small displays or via speech output.
3.9 Provide an overview or summary of highly structured materials, such as 
tables and groups of user interface controls.
A structure should be considered complex, if it is not immediately obvious 
what each piece of information is, and the reason for its position within 
the structure.
Insinuations and trends that are intended to be identified by analyzing the 
structure, should be explicitly stated in the summary.
3.10 Define key terms, and provide expansions for abbreviations and 
acronyms, which should be identified using appropriate markup.
Note: only the first occurrence of an abbreviation or acronym occurring in a 
document need be expanded. Expansion dictionaries, for instance in metadata, 
may be provided as an alternative to an expansion in the text of a document.
3.11 Minimize content that will interfere with the userís ability to focus.
Animations and banners frequently disorientate the user and interfere with 
the userís ability to focus from the main content of the page.
This can be improved by:
a) Restricting these items to one section of the page can help the user 
retain focus.
b) For a content filled site, one may further provide the user with an 
option view without banners.
4, Design for ease browsing and navigation

4.1 Provide clear and consistent navigation mechanisms throughout a document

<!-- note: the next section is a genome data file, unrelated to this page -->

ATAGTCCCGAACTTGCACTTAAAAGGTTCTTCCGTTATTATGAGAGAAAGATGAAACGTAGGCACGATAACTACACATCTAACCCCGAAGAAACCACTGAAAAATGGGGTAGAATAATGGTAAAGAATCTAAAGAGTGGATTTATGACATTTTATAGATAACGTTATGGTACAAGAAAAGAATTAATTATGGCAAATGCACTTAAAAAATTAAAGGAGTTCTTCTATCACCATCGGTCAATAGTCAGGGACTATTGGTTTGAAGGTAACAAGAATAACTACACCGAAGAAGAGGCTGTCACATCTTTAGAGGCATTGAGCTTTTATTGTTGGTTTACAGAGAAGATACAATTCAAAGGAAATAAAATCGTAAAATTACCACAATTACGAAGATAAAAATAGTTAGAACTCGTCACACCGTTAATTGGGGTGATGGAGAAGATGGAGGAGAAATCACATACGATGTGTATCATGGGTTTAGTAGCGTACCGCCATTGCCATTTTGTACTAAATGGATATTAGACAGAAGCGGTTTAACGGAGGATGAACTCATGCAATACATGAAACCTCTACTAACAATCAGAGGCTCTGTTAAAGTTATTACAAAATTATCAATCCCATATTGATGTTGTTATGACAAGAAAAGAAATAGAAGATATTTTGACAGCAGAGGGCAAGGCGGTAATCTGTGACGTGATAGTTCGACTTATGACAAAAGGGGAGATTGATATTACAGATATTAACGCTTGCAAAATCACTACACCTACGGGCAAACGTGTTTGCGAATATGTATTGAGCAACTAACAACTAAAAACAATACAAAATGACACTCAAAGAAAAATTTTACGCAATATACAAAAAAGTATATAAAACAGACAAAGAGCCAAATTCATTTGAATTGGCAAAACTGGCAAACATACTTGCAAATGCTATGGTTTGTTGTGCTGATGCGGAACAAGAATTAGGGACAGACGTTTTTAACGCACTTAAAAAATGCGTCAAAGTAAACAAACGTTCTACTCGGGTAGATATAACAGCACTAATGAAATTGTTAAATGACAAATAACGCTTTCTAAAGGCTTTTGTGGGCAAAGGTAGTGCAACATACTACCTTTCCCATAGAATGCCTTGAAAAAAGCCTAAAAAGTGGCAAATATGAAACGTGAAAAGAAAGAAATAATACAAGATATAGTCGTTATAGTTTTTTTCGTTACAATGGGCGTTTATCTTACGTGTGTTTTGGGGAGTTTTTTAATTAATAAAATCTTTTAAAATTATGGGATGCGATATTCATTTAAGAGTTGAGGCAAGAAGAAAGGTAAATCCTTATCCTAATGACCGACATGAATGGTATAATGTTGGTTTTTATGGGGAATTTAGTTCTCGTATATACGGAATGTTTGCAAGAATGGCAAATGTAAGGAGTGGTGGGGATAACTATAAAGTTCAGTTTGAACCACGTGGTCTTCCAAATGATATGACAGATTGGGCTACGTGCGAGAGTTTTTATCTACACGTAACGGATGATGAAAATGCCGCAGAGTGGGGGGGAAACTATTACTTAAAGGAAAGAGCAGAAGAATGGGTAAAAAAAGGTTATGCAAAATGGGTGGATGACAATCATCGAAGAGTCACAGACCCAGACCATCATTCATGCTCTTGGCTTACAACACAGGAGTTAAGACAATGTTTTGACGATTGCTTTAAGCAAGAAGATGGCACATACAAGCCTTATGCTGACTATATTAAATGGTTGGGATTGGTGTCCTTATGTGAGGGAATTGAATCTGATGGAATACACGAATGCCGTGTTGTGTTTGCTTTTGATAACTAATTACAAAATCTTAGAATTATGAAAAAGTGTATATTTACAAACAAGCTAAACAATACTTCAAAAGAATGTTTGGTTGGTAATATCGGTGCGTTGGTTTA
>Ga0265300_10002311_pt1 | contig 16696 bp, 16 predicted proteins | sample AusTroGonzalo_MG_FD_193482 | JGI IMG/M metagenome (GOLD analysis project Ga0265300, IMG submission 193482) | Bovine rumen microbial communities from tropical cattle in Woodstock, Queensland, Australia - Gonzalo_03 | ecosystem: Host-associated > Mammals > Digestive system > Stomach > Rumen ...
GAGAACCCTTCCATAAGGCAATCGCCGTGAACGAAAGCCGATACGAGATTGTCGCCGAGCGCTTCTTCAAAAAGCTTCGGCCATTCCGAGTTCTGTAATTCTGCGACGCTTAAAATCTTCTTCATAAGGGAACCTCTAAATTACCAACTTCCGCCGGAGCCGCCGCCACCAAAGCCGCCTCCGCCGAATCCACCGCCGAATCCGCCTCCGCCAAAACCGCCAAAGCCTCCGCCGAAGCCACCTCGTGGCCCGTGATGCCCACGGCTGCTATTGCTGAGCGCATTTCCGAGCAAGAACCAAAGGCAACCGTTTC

or web site.
Such navigational mechanisms may include logically organized groups of 
hypertext links, an overview or table of contents, a site map (with an 
appropriate textual equivalent; see guideline 1.1), an index, etc. To help 
the Userís navigate:
a) They should be easy to locate within the over-all structure of the 
b) They should be consistent across web pages or related documents.
c) Navigation can be made clearer by placing links on a phrase that explains 
the link, and not on generic phrases.
d)  Navigation techniques can also be employed to help the user skim a 
document, examples of this includes inpage anchors at each heading, grouping 
collections of links and allowing them to be bypassed.

4.2 If search functions are provided by a web site, enable different types 
of searches for different skill levels and preferences.
elaborating text.?
4.3 Avoid methods that interfere with navigation.
Practices that can disorient a visitor include
a) automatic refresh,
b) redirecting,
c) opening a new browser window,
d) frames that mess up the "back" functionality offered by browsers.

To improve this situation, use the name attribute to title  each  frame for 
orientation, avoid opening new windows, and always use a readable document 
as the frame source.

Note: (See guideline 1.1) Ensure that all links have a textual equivalents.
Examples include buttons and clickable images. Image maps should be defined 
client side. Use the "alt" parameter on all <area> tags. A server side image 
map should have alternative links. For example: alt="Server side site map, 
text links will follow".

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Received on Thursday, 21 September 2000 05:12:52 UTC